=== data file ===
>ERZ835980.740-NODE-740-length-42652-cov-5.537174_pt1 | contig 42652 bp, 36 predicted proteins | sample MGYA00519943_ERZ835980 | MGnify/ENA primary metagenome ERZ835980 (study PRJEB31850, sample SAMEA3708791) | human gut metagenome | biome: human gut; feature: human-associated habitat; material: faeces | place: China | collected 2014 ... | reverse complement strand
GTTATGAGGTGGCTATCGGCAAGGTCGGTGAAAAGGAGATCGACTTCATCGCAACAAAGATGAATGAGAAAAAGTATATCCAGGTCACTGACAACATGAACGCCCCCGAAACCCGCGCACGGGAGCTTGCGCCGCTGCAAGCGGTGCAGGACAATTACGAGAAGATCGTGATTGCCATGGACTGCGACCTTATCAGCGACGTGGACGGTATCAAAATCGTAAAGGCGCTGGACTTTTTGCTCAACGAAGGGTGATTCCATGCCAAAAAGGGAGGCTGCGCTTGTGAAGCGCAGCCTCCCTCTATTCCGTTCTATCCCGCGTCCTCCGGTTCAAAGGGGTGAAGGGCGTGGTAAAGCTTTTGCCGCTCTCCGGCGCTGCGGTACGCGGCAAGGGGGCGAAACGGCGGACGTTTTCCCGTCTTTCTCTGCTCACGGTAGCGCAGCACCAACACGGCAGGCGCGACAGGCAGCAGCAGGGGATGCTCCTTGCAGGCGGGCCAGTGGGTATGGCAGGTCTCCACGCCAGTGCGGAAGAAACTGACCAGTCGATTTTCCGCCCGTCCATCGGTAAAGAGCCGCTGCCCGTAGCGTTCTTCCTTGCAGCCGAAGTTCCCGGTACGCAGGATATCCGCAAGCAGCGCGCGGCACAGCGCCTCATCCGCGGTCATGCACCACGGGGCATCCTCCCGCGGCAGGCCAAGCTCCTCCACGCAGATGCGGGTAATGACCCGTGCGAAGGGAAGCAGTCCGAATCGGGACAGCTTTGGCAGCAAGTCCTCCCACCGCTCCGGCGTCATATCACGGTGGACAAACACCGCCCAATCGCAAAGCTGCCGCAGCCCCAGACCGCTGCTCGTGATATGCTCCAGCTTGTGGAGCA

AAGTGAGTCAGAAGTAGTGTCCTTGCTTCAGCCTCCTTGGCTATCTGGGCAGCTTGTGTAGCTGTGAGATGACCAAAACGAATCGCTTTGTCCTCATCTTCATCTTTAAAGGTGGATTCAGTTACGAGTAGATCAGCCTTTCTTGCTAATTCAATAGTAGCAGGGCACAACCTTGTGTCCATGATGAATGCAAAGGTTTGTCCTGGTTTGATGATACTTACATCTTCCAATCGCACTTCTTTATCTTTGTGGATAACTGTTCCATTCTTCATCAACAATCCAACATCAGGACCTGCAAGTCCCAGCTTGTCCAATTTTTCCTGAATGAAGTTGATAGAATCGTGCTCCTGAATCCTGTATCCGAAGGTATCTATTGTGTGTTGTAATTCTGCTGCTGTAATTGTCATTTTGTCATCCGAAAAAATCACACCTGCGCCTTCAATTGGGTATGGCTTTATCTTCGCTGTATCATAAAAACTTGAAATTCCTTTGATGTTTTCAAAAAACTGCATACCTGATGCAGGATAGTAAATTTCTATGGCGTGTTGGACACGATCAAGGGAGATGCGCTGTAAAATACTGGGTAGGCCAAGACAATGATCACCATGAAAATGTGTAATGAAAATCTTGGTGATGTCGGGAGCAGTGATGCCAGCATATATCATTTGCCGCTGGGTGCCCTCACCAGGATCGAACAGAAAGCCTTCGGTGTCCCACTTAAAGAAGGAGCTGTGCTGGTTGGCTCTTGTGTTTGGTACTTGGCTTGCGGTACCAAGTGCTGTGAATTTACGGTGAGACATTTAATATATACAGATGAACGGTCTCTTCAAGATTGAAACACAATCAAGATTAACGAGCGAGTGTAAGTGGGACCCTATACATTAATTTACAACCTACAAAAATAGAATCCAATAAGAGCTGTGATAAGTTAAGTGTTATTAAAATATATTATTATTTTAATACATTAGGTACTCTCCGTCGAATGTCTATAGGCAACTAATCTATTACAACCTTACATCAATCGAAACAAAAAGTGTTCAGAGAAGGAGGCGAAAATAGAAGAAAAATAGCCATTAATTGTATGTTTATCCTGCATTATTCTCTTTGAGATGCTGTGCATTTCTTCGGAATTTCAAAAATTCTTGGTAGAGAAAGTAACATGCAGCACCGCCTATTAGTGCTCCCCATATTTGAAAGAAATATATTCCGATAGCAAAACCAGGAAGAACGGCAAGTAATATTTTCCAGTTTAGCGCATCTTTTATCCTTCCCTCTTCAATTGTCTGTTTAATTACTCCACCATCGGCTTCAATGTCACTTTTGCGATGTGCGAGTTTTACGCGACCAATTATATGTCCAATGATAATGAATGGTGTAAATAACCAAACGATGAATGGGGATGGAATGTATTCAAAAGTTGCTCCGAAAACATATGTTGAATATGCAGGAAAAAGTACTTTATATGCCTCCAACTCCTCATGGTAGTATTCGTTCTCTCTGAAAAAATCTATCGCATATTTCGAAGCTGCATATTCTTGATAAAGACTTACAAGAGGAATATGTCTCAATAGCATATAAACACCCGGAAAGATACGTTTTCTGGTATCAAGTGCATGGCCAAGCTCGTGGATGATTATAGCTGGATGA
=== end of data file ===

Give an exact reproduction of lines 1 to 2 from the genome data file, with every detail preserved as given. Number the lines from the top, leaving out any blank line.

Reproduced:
>ERZ835980.740-NODE-740-length-42652-cov-5.537174_pt1 | contig 42652 bp, 36 predicted proteins | sample MGYA00519943_ERZ835980 | MGnify/ENA primary metagenome ERZ835980 (study PRJEB31850, sample SAMEA3708791) | human gut metagenome | biome: human gut; feature: human-associated habitat; material: faeces | place: China | collected 2014 ... | reverse complement strand
GTTATGAGGTGGCTATCGGCAAGGTCGGTGAAAAGGAGATCGACTTCATCGCAACAAAGATGAATGAGAAAAAGTATATCCAGGTCACTGACAACATGAACGCCCCCGAAACCCGCGCACGGGAGCTTGCGCCGCTGCAAGCGGTGCAGGACAATTACGAGAAGATCGTGATTGCCATGGACTGCGACCTTATCAGCGACGTGGACGGTATCAAAATCGTAAAGGCGCTGGACTTTTTGCTCAACGAAGGGTGATTCCATGCCAAAAAGGGAGGCTGCGCTTGTGAAGCGCAGCCTCCCTCTATTCCGTTCTATCCCGCGTCCTCCGGTTCAAAGGGGTGAAGGGCGTGGTAAAGCTTTTGCCGCTCTCCGGCGCTGCGGTACGCGGCAAGGGGGCGAAACGGCGGACGTTTTCCCGTCTTTCTCTGCTCACGGTAGCGCAGCACCAACACGGCAGGCGCGACAGGCAGCAGCAGGGGATGCTCCTTGCAGGCGGGCCAGTGGGTATGGCAGGTCTCCACGCCAGTGCGGAAGAAACTGACCAGTCGATTTTCCGCCCGTCCATCGGTAAAGAGCCGCTGCCCGTAGCGTTCTTCCTTGCAGCCGAAGTTCCCGGTACGCAGGATATCCGCAAGCAGCGCGCGGCACAGCGCCTCATCCGCGGTCATGCACCACGGGGCATCCTCCCGCGGCAGGCCAAGCTCCTCCACGCAGATGCGGGTAATGACCCGTGCGAAGGGAAGCAGTCCGAATCGGGACAGCTTTGGCAGCAAGTCCTCCCACCGCTCCGGCGTCATATCACGGTGGACAAACACCGCCCAATCGCAAAGCTGCCGCAGCCCCAGACCGCTGCTCGTGATATGCTCCAGCTTGTGGAGCA